Will and Trust Contests in the Real World
By: Glenn M. Mednick
People are often shocked to learn that the wills and trusts they have spent so much time developing with the assistance of their estate planning professionals can be challenged following their death. Individuals who are the intended beneficiaries of the estate plan created by their parents or other relatives may also be distressed to learn that a document under which they would be a recipient is being challenged and may be set aside by a court if the challenge is successful. However, if the right action is taken during or prior to the creation of a will or trust, the possibility of a challenge or the likelihood of a contest being successful can be greatly reduced.
Ι. GROUNDS FOR A WILL CONTEST
The right to devise property is a property right protected by Article I, Section 2 of the Florida Constitution. The requirements for execution and qualification of a will are governed solely by statute. Florida Statute §732.501 provides that the person making a will, known as the testator, must be at least 18 years of age and of sound mind. An amendment to the statute effective January 1, 2002, provides that an emancipated minor may also make a will. The requirements for execution of a will are statutorily mandated and must be strictly followed. In Florida, every will must be in writing and be executed by the testator at the end or have the testator’s name subscribed at the end by some other person in the testator’s presence and by the testator’s direction. The testator must sign the will or acknowledge that he or she previously signed or that another person subscribed his or her name to it in the presence of at least two attesting witnesses. The attesting witnesses must sign the will in the presence of the testator and in the presence of each other.
Aside from the need for meeting the statutory requirements for proper execution and that the testator be of sound mind, statutorily recognized grounds for challenging a will in Florida are fraud, duress, mistake, or undue influence.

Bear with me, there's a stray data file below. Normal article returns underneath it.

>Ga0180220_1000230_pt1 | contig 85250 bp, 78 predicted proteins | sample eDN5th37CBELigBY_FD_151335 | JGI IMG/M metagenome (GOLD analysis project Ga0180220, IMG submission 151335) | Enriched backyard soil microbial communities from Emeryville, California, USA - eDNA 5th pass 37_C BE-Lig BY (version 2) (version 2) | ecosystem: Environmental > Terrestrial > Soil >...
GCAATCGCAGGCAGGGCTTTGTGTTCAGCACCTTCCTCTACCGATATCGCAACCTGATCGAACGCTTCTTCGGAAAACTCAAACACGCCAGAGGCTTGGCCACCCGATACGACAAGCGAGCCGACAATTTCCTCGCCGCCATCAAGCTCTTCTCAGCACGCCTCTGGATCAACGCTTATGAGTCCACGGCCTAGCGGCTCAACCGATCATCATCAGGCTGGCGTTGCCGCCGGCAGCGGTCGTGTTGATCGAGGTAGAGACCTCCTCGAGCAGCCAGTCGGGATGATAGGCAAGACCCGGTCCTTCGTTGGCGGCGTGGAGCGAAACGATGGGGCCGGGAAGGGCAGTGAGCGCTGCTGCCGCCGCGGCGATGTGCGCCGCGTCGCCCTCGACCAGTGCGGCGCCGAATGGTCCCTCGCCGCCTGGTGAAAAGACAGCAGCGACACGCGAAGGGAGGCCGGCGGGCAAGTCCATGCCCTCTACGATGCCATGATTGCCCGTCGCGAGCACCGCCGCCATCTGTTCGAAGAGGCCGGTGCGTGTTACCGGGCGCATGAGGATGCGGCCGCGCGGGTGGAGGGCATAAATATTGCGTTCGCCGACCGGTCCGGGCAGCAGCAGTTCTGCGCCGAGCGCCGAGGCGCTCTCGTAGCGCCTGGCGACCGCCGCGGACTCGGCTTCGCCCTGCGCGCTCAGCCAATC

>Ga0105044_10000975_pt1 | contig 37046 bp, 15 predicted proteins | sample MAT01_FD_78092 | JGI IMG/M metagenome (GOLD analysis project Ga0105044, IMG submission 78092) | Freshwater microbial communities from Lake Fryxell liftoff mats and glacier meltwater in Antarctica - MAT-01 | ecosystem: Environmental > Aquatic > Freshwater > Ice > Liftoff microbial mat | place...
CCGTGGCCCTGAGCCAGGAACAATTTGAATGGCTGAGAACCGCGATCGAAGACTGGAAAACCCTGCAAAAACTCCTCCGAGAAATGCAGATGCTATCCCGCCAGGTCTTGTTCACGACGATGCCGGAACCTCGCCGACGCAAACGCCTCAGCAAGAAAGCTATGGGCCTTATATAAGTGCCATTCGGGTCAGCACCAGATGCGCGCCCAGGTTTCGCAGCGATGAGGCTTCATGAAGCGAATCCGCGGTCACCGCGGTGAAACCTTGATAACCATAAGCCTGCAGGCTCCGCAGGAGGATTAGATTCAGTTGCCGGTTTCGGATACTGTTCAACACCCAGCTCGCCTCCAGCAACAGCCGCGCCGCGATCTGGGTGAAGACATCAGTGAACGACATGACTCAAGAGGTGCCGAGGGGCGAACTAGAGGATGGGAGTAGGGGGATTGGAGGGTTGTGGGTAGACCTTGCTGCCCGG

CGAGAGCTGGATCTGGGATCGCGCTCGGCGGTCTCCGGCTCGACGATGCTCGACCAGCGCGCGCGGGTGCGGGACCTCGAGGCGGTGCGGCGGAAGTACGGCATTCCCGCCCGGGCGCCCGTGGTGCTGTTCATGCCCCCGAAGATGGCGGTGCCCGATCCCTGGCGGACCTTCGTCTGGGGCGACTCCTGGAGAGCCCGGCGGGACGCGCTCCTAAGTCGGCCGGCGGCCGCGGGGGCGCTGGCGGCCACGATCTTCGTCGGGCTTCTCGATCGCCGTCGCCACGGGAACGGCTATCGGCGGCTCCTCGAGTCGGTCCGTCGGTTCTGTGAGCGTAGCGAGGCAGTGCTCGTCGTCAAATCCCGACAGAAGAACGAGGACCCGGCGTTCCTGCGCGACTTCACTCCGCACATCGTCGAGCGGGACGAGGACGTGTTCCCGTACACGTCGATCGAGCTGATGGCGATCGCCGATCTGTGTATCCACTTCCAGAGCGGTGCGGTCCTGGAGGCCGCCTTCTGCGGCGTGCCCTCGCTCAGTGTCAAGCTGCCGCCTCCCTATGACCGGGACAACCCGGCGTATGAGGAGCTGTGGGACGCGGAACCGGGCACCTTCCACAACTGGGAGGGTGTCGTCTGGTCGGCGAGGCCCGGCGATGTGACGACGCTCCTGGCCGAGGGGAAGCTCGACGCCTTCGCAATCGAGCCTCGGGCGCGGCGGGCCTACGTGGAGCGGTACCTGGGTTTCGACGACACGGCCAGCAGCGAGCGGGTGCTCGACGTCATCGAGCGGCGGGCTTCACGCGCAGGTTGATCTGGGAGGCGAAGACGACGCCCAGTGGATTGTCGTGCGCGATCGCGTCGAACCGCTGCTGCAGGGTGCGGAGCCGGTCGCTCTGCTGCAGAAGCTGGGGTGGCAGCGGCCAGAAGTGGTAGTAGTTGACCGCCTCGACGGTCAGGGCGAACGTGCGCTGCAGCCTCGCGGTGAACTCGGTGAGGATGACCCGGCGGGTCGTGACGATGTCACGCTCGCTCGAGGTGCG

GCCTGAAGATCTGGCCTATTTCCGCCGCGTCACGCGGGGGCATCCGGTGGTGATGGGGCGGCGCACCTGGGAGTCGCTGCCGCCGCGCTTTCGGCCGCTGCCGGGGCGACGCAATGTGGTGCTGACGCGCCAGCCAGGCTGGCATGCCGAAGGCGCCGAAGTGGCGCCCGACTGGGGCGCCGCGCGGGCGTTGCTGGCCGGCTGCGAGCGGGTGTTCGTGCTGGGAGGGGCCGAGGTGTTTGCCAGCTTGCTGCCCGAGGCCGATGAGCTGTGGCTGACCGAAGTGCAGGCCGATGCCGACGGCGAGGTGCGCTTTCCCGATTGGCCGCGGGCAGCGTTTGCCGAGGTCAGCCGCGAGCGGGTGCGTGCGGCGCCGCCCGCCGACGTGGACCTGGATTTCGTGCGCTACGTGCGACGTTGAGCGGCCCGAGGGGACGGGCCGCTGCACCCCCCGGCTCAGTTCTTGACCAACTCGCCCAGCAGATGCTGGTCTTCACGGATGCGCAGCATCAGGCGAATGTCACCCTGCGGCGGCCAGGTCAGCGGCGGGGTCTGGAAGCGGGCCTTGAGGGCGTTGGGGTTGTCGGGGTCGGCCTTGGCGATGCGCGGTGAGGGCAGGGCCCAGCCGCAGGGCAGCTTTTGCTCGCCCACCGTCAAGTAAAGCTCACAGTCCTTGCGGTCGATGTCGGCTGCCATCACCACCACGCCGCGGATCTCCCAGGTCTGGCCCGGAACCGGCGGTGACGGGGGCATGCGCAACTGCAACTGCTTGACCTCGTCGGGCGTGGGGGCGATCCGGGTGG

As previously mentioned, a testator must be of sound mind, which is referred to as testamentary capacity and means the ability to understand generally the nature and extent of one’s property, the relationship of those who would be the natural objects of the testator’s bounty, and the practical effect of a will. Testamentary capacity refers to competency at the time the will is executed, and a testator who is weak of mind may execute a will during a lucid interval. Together with failure to comply with the statutory formalities for execution or lack of testamentary capacity, undue influence is the ground most likely to be used to attack the validity of a will. Undue influence means that the testator’s mind was so controlled by persuasion, pressure, or other outside influences that he or she did not act voluntarily but was subject to the will of another when execution took place.
In addition to the substantive grounds for challenging a will, the procedure applicable in will contests is also governed by statute. In all proceedings contesting the validity of a will, the burden is initially on the proponent of the will (normally the person/petitioner seeking to have the will admitted to probate and a personal representative appointed) to establish prima facie its formal execution and attestation. Thereafter, the burden of proof shifts to the contestant to establish the grounds on which the probate of the will is opposed or the revocation is sought. The aforementioned distinction drawn in Florida Statute §733.107 refers to the time period in which the contest is initiated. In most cases, a will would be admitted to probate and a personal representative appointed to administer the estate before any relatives are aware of the existence of the will or the petition to admit the subject will to probate. Revocation of probate refers to a proceeding to challenge the validity of a will after the will is admitted to probate and the personal representative is appointed.